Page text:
By Jen Frey; A review of Rewild Yourself, Becoming Nature, by Rachel Corby
There is a growing movement, which ONE supports, towards reawakening that ancient part of ourselves and re-membering our connection to the Earth and ALL her Beings. As more people are doing this, we are discovering the incredible benefits: physiologically, psychologically, and spiritually. There are many names for this awakening, some call it Rewilding”.
In her recent book, ReWild Yourself: Becoming Nature, Rachel Corby demonstrates how to reconnect with Nature, which is in essence reconnecting with ourselves.
What exactly is rewilding?
“Rewilding is about breaking out of our civilised mould and saying no more. It is about laying face down on the Earth, arms and legs spread in a full body hug, full contact with Earth, to reclaim it as part of yourself. It is about falling in love ever more deeply with every part of yourself, from the microbes in the soil, to the great oaks, to the stardust we are made from... Rewilding is about connecting with the child within that wants to get dirty and play in the mud, splash in puddles and chase butterflies. It is about re-opening your eyes to the wonder in the world. The wonder and beauty in the ordinary, the everyday nature that surrounds you. Even in urban landscapes there are ants and trees, weeds, and foxes. Wildness is a missing part of each one of us and without it we suffer.” (Corby, 19)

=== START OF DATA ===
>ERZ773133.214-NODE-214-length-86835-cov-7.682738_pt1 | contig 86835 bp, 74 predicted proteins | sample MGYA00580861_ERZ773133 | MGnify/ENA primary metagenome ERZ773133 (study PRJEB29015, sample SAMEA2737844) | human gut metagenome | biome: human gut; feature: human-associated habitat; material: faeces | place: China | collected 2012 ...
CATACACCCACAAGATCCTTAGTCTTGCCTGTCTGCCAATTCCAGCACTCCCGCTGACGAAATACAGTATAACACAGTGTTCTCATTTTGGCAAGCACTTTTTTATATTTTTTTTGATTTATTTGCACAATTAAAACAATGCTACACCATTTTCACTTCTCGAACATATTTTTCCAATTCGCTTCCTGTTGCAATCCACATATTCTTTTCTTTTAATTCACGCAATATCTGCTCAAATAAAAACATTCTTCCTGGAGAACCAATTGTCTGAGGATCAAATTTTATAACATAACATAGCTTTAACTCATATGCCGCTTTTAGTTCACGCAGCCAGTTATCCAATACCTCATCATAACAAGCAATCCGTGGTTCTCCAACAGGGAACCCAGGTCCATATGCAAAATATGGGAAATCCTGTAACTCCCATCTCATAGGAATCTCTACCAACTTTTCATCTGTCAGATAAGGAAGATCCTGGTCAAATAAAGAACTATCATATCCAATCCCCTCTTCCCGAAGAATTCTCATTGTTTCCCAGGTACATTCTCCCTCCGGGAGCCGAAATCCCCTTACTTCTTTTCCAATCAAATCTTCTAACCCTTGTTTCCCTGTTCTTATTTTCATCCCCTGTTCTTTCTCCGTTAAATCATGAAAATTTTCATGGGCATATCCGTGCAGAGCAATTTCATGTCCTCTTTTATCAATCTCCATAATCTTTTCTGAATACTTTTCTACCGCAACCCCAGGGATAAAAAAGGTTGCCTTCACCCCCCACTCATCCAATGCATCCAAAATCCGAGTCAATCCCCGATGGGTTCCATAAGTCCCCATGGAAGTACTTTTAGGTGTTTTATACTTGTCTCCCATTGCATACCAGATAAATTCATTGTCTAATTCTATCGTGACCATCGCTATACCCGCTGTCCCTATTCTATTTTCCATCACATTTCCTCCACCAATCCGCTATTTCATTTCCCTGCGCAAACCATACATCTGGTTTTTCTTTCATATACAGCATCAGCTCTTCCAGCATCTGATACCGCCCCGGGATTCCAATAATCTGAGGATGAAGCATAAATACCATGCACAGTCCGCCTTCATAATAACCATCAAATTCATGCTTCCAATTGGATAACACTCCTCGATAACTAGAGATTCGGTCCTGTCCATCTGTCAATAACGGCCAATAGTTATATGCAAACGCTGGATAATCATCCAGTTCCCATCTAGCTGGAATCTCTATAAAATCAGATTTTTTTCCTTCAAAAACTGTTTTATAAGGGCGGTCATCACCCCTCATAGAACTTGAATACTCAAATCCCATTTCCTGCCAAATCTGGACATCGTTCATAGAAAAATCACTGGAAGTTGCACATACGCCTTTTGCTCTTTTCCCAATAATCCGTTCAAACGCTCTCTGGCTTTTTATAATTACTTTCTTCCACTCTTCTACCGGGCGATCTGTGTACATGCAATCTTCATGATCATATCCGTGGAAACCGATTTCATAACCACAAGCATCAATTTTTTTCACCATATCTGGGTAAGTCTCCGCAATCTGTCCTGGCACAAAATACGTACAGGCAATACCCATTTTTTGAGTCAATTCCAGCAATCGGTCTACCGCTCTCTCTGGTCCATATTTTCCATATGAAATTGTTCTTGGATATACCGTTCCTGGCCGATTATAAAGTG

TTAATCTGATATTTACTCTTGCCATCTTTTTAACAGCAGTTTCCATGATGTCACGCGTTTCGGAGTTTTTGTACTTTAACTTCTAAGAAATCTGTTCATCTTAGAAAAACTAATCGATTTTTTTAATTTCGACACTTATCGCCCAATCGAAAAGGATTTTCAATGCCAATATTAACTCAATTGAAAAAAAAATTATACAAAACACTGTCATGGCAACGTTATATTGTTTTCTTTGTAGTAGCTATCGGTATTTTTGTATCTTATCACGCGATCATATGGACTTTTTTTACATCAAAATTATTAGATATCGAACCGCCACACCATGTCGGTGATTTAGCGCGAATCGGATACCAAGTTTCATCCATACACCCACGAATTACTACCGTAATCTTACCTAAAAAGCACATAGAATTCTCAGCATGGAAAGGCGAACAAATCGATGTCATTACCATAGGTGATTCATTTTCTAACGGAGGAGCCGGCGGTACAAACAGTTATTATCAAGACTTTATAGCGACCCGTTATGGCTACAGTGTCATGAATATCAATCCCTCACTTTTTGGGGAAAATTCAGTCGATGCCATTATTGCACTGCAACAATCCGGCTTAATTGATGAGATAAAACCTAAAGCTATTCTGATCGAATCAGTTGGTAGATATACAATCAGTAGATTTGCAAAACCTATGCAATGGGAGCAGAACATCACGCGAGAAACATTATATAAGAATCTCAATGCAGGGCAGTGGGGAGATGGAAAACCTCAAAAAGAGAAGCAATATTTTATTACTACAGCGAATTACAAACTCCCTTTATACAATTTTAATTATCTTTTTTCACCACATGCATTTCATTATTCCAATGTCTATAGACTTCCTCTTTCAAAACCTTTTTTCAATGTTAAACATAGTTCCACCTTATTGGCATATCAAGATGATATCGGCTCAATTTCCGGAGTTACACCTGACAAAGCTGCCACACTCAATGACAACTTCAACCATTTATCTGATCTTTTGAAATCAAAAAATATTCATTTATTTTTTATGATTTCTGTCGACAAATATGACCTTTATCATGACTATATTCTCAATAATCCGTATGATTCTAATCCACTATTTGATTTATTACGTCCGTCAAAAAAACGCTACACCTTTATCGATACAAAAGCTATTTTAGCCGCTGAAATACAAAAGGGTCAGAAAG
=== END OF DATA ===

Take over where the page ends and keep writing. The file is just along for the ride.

This beautiful book is inspiring for both those contemplating dipping their toe into the Wild as well as those who have handed their Hearts to Nature, who have become Wild. Rachel Corby suggests ways to connect with the Wild no matter where you are. She writes with honesty and asks her readers to look at their own life with such honesty, to see where they are domesticated, where they are fearful, where they are disconnected.
ReWild Yourself: Becoming Nature deserves a spot on the nightstand for inspiration, to act as a daily reminder that we are a part of Nature. For as Rachel Corby writes, “Never underestimate the call of the wild and our ability to heed that call.” (p.198)